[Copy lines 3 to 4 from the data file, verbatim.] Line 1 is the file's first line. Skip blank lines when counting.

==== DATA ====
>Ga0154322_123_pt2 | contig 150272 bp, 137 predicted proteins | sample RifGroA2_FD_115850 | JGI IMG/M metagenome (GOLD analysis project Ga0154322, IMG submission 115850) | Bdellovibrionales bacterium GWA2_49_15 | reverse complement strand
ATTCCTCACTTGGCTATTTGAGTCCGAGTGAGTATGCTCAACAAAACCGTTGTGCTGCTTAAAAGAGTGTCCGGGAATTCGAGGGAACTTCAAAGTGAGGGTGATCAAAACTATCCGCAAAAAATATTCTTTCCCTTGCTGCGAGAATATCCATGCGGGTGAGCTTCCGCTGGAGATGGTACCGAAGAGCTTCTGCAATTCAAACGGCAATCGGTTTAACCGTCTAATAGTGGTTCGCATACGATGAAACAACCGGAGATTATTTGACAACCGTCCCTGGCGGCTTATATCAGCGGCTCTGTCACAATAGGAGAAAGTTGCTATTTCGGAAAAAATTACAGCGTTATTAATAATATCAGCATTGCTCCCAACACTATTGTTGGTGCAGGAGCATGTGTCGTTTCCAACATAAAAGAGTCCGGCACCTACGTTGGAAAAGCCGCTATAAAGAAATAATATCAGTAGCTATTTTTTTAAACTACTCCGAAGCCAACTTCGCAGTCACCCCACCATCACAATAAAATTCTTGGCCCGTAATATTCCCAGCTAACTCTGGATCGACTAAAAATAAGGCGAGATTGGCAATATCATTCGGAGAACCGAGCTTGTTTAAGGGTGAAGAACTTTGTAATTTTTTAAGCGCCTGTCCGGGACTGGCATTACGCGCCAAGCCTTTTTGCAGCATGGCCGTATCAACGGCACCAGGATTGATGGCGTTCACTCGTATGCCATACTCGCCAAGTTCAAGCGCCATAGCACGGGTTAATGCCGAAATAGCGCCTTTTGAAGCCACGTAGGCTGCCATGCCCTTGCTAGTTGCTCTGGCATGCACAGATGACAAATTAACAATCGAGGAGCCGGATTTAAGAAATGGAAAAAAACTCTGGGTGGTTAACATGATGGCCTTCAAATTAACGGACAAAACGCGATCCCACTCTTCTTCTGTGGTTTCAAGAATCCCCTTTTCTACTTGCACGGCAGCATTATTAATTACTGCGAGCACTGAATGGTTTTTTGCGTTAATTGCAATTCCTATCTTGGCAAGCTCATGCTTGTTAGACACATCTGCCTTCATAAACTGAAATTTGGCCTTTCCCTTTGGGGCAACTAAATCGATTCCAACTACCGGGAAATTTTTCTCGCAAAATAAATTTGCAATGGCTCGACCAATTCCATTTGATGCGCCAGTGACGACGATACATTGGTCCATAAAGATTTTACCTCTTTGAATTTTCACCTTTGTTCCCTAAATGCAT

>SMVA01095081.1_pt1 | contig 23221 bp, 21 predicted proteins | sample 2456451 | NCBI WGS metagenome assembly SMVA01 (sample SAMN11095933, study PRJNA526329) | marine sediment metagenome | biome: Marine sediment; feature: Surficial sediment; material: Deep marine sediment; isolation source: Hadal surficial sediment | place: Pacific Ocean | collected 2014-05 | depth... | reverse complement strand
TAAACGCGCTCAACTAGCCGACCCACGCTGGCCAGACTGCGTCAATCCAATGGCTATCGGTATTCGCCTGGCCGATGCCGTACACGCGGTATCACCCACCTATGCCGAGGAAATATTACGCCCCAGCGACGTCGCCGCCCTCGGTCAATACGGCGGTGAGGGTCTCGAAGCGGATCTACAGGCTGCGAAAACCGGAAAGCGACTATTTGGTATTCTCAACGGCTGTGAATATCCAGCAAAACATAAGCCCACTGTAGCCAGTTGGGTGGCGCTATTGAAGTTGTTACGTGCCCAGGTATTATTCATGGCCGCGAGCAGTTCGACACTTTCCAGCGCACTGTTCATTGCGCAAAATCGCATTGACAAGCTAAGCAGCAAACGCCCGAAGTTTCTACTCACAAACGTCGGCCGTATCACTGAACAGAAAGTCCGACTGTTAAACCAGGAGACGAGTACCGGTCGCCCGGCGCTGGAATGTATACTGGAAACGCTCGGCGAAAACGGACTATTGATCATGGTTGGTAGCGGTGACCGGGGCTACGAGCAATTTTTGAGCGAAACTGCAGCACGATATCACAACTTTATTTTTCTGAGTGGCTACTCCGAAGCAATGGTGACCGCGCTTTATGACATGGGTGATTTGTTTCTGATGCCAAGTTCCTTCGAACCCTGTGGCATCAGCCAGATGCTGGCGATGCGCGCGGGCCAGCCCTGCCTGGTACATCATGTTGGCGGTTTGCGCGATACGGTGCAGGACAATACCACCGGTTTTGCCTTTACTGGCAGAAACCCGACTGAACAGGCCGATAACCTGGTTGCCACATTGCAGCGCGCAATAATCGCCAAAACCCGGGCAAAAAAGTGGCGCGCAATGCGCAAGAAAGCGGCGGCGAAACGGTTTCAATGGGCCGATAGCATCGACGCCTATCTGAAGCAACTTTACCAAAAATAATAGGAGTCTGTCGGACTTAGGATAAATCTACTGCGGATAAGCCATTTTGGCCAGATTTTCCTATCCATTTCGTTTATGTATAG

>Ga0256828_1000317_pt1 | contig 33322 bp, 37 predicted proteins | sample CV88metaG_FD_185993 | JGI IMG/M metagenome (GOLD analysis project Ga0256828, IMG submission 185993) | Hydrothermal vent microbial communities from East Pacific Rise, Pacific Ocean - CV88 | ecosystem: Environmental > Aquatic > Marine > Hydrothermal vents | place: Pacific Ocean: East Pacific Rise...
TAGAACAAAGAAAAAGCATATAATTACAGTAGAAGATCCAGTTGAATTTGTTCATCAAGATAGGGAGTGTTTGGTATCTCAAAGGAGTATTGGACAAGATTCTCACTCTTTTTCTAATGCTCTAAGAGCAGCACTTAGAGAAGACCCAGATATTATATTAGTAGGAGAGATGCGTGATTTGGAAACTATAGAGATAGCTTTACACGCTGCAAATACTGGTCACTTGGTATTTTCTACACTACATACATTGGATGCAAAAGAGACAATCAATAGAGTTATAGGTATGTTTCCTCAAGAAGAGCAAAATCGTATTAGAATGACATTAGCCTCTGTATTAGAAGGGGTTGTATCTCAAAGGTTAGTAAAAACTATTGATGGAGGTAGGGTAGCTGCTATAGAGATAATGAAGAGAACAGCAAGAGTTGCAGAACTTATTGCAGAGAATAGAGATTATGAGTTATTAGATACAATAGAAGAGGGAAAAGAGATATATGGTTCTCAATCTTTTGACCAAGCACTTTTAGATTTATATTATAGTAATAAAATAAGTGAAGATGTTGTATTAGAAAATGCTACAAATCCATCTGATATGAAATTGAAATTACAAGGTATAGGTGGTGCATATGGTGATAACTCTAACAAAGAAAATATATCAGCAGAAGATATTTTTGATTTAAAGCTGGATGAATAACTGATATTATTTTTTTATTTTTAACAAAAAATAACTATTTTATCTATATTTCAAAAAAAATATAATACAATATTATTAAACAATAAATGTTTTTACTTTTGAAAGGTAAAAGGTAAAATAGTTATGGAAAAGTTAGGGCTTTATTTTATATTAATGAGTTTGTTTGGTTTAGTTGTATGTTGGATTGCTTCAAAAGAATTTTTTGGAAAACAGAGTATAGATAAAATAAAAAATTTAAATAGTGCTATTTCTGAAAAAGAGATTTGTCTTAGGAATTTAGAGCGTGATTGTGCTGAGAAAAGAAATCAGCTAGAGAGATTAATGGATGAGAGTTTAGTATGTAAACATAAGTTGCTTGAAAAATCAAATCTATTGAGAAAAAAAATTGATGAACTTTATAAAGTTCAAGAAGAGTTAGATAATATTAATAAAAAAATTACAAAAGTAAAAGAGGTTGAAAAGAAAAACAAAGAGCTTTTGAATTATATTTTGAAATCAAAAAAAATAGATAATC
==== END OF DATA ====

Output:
>SMVA01095081.1_pt1 | contig 23221 bp, 21 predicted proteins | sample 2456451 | NCBI WGS metagenome assembly SMVA01 (sample SAMN11095933, study PRJNA526329) | marine sediment metagenome | biome: Marine sediment; feature: Surficial sediment; material: Deep marine sediment; isolation source: Hadal surficial sediment | place: Pacific Ocean | collected 2014-05 | depth... | reverse complement strand
TAAACGCGCTCAACTAGCCGACCCACGCTGGCCAGACTGCGTCAATCCAATGGCTATCGGTATTCGCCTGGCCGATGCCGTACACGCGGTATCACCCACCTATGCCGAGGAAATATTACGCCCCAGCGACGTCGCCGCCCTCGGTCAATACGGCGGTGAGGGTCTCGAAGCGGATCTACAGGCTGCGAAAACCGGAAAGCGACTATTTGGTATTCTCAACGGCTGTGAATATCCAGCAAAACATAAGCCCACTGTAGCCAGTTGGGTGGCGCTATTGAAGTTGTTACGTGCCCAGGTATTATTCATGGCCGCGAGCAGTTCGACACTTTCCAGCGCACTGTTCATTGCGCAAAATCGCATTGACAAGCTAAGCAGCAAACGCCCGAAGTTTCTACTCACAAACGTCGGCCGTATCACTGAACAGAAAGTCCGACTGTTAAACCAGGAGACGAGTACCGGTCGCCCGGCGCTGGAATGTATACTGGAAACGCTCGGCGAAAACGGACTATTGATCATGGTTGGTAGCGGTGACCGGGGCTACGAGCAATTTTTGAGCGAAACTGCAGCACGATATCACAACTTTATTTTTCTGAGTGGCTACTCCGAAGCAATGGTGACCGCGCTTTATGACATGGGTGATTTGTTTCTGATGCCAAGTTCCTTCGAACCCTGTGGCATCAGCCAGATGCTGGCGATGCGCGCGGGCCAGCCCTGCCTGGTACATCATGTTGGCGGTTTGCGCGATACGGTGCAGGACAATACCACCGGTTTTGCCTTTACTGGCAGAAACCCGACTGAACAGGCCGATAACCTGGTTGCCACATTGCAGCGCGCAATAATCGCCAAAACCCGGGCAAAAAAGTGGCGCGCAATGCGCAAGAAAGCGGCGGCGAAACGGTTTCAATGGGCCGATAGCATCGACGCCTATCTGAAGCAACTTTACCAAAAATAATAGGAGTCTGTCGGACTTAGGATAAATCTACTGCGGATAAGCCATTTTGGCCAGATTTTCCTATCCATTTCGTTTATGTATAG